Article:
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Moffat v. Academy of Geriatric Physical Therapy

United States District Court, W.D. Wisconsin

December 22, 2016


          OPINION & ORDER


         The main issue in this case is the ownership of materials used in a program that certifies physical therapists as experts in geriatric exercise. This dispute was a foreseeable one that could have been avoided easily if the parties had fully worked out their agreements in writing when they undertook to develop the course. But they did not, and now disagreements over control of the course have given rise to a messy copyright case.

         Defendant Academy of Geriatric Physical Therapy is a non-profit professional association of physical therapists who specialize in treating older adults. More than a decade ago, the Academy established a task force to promote physical therapists as experts in exercise for the aging. This effort led to the Academy's creation of the Certified Exercise Expert for Aging Adults (CEEAA) program, which requires participants to complete three two-day courses to achieve certification. Plaintiffs are highly credentialed physical therapists and members of the Academy. They each taught parts of the CEEAA course and played a role in its development. What matters most here is that they claim to have written the course materials, consisting of several PowerPoint slide decks and lab manuals. After a dispute over control of the course arose, plaintiffs applied for and received copyright registrations in the course materials in their own names.

         The Academy now offers the CEEAA course without plaintiffs' participation, but it uses a version of the course materials that plaintiffs claim as theirs. So plaintiffs brought this suit alleging that the Academy infringes their copyrights. The Academy asserts counterclaims for breach of contract against all plaintiffs and for breach of fiduciary duty against plaintiff Danielle Parker, who had been a member of the Academy board of directors when plaintiffs registered copyright to the course materials.

         Both sides move for summary judgment on plaintiffs' copyright infringement claims. Dkt. 29 and Dkt. 30. The material facts are not genuinely disputed, despite the unsupportable allegations in plaintiff Moffat's affidavits, which the court discredits as a matter of law. The court concludes that although plaintiffs were not formal employees of the Academy, the course materials were nevertheless prepared as works made for hire under the principles set out in Cmty. for Creative Non-Violence v. Reid, 490 U.S. 730 (1989). The Academy at all times retained ownership of the course itself, had the right to control course content, paid two plaintiffs for course administration, and other Academy members contributed to the course materials. And the versions of the course materials plaintiffs now claim are derivative works based on earlier versions that the Academy owns.

         Even if the course materials were not works made for hire, plaintiffs' infringement claims would fail for an additional reason: plaintiffs have, at a minimum, granted the Academy an implied, non-exclusive license to use plaintiffs' contributions in connection with the CEEAA course and certification program. Although this implied license would not allow the Academy to sue for infringement, it would defeat plaintiffs' copyright infringement claims.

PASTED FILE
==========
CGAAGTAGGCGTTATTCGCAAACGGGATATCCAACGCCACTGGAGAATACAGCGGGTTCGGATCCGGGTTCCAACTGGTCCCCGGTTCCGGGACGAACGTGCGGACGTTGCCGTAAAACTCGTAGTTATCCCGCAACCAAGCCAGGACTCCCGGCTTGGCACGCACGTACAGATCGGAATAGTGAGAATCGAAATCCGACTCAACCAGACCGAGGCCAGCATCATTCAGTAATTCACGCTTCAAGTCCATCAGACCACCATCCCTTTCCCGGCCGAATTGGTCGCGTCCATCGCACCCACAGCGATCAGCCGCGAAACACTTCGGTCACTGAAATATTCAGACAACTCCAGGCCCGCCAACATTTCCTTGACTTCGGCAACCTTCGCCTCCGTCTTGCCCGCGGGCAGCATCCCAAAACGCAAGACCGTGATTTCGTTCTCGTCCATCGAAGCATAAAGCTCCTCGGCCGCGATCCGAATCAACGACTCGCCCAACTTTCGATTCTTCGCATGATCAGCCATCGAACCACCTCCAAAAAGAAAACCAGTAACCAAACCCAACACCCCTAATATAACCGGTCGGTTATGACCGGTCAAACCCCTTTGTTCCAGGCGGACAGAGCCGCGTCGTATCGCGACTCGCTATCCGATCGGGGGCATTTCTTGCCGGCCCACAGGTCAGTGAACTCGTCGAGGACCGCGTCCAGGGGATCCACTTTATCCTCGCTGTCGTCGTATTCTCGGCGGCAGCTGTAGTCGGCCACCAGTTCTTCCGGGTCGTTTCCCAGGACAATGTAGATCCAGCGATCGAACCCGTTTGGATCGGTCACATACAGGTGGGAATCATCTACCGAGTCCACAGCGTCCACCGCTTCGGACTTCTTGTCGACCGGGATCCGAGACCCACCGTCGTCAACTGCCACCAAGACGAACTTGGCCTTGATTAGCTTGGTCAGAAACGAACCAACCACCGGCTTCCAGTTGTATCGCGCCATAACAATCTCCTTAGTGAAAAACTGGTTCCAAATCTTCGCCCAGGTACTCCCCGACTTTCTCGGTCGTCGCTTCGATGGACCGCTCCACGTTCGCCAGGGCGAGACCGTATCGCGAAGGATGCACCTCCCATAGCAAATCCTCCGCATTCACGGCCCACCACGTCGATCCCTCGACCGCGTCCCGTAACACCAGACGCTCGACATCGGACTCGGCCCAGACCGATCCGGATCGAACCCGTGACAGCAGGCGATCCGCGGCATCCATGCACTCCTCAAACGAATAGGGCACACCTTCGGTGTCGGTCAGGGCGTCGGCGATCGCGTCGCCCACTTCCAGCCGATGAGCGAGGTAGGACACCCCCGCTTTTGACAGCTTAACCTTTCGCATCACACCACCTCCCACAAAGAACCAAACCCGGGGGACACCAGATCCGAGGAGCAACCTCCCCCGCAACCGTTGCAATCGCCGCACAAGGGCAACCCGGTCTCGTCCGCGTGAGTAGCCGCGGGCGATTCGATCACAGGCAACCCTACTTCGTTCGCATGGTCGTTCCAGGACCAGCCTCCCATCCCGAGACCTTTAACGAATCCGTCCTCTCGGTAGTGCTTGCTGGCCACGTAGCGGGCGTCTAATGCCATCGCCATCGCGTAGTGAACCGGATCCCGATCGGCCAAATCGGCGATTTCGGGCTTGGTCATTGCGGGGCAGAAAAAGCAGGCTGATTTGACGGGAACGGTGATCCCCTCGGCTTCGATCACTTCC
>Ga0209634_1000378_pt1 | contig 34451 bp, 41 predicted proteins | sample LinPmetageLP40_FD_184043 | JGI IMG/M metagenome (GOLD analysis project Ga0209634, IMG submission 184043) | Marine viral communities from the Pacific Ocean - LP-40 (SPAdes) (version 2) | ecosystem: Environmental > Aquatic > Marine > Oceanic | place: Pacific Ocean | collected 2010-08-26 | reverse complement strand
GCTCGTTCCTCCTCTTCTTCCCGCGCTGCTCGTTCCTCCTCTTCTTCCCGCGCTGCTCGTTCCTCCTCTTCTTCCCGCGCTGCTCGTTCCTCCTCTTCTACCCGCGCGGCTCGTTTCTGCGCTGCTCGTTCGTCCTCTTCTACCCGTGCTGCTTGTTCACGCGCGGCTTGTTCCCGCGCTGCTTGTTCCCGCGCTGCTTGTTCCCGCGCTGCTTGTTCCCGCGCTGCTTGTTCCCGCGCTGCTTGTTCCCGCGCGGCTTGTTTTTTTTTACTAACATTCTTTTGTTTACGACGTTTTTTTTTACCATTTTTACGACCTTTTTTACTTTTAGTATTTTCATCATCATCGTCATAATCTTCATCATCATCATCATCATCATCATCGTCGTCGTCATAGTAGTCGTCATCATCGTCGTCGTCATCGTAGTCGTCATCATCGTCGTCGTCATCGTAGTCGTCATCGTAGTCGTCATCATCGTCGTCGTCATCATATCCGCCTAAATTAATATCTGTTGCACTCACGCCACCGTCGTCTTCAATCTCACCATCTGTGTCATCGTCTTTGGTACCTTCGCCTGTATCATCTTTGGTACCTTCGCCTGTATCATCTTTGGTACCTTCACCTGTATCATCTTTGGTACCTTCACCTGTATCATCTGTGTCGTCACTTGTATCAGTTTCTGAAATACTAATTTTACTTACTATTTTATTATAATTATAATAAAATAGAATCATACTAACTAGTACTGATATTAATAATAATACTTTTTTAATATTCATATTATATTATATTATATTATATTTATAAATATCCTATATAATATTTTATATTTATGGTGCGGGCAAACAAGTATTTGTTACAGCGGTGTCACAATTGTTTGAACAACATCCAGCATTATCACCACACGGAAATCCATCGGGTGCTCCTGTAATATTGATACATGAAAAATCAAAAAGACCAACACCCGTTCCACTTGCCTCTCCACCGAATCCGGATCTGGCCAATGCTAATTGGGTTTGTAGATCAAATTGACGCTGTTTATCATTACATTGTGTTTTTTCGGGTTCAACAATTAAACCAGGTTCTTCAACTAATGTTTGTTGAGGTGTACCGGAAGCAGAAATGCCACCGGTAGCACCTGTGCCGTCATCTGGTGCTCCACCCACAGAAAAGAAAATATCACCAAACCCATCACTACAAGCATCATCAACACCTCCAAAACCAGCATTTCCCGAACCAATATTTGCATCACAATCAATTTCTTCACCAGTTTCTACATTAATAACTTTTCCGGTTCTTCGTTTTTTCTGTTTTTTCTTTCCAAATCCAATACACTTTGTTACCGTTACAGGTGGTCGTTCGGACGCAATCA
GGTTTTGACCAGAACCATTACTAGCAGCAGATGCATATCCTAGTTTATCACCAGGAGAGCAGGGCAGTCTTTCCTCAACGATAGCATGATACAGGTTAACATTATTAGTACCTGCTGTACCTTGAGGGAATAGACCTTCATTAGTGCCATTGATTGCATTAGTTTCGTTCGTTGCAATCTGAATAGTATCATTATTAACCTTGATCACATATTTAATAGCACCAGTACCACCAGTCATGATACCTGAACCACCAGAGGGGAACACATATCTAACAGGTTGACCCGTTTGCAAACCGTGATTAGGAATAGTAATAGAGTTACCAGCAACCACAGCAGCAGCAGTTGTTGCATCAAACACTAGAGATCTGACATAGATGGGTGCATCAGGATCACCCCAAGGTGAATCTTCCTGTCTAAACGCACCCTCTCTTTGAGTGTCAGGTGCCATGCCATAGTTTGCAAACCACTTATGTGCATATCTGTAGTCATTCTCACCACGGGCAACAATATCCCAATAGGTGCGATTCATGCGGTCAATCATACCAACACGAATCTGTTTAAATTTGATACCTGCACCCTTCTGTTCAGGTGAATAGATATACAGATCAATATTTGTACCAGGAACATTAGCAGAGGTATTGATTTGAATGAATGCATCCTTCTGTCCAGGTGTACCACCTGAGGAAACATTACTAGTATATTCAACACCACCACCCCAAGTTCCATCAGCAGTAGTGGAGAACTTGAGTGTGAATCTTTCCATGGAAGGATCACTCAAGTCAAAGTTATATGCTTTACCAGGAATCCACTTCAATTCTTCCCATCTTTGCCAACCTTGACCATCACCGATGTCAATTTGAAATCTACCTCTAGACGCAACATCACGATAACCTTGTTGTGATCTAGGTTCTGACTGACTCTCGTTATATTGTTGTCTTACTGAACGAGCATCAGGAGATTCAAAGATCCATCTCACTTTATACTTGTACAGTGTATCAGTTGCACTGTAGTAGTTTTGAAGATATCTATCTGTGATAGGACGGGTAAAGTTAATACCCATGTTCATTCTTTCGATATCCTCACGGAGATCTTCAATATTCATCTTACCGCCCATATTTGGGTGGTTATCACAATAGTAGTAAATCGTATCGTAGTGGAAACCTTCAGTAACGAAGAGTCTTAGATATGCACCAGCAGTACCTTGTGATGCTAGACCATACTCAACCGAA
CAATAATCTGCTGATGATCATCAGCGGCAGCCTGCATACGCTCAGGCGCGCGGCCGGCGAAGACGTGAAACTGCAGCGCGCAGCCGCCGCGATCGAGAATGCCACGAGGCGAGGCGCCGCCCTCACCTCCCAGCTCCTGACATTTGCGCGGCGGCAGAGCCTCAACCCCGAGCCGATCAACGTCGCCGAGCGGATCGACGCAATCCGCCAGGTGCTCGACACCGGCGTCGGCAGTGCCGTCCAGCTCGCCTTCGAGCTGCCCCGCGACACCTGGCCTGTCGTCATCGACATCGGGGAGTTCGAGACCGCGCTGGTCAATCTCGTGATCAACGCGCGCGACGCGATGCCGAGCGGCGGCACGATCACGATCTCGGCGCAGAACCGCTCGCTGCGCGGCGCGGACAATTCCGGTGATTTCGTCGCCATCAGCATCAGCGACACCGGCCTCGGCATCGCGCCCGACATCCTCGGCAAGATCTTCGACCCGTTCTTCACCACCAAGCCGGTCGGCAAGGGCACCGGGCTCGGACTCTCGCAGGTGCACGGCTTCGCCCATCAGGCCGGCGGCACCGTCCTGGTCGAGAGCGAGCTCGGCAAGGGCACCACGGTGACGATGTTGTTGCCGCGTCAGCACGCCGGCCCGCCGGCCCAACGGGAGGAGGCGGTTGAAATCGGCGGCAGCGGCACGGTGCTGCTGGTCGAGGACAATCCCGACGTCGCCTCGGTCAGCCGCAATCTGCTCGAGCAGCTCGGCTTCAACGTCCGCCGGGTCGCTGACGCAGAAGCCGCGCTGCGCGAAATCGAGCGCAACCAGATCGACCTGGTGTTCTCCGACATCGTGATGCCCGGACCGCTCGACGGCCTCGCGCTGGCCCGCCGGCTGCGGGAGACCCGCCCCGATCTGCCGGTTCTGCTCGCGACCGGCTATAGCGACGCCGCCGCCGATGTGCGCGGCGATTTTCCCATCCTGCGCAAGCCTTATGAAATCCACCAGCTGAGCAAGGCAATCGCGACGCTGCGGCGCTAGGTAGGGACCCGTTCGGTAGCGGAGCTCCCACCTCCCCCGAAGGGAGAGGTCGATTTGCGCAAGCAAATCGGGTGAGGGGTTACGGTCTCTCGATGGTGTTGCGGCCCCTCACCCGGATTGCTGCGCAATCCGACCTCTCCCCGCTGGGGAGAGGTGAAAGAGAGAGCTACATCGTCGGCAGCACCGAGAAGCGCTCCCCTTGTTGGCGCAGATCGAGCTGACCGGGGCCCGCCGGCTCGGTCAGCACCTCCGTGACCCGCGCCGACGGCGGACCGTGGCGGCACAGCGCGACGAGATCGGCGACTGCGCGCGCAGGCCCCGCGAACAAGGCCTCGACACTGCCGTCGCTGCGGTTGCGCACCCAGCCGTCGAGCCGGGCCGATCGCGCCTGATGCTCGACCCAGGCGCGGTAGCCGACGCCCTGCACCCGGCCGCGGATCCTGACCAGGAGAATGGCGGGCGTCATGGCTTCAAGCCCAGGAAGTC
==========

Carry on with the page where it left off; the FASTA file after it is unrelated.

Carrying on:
Plaintiffs also move for summary judgment on the Academy's counterclaims. Dkt. 30. That part of plaintiffs' motion is also denied. Plaintiffs raise no argument as to the Academy's contract claims. Factual disputes preclude summary judgment on the breach of fiduciary duty claim against plaintiff Parker.


         Before laying out the facts, the court must deal with plaintiffs' failure to comply with the court's summary judgment procedures, which are provided in the preliminary pretrial conference order. Dkt. 9. The essential requirement is that the parties must set out proposed findings of fact that include “all facts necessary to sustain the motion for summary judgment.” Id. at 9. These proposed facts, and any fact-based objections to the opposing side's proposed facts, must cite admissible evidence. These evidentiary requirements are important because only a genuine dispute of a material fact will preclude summary judgment, and a genuine dispute is one supported by admissible evidence. See Johnson v. Cambridge Indus., Inc., 325 F.3d 892, 897-98 (7th Cir. 2003).

         The Academy's summary judgment submissions are meticulously prepared to comply with the court's requirements. But plaintiffs failed to comply in many ways, as the Academy points out. Dkt. 46, at 3-10 and Dkt. 54, at 4-9. Plaintiffs' submissions are replete with factual assertions and objections that are not grounded in evidence. See Dkt. 46, at 5-6 (listing 25 examples of statements in plaintiffs' summary judgment brief that are not supported by citations to proposed facts or evidence). Plaintiffs acknowledge that they were aware of the court's summary judgment procedures. But they contend that although they did not provide as much “citation support” as the Academy did, “virtually all of the individual PFOFs were supported by citation to the evidence.” Dkt. 56, at 4-5. But this is simply not true. Many of plaintiffs' responses to the Academy's proposed facts are not at all grounded in evidence. The problem is so pervasive that the court will deem the Academy's proposed facts undisputed.[1]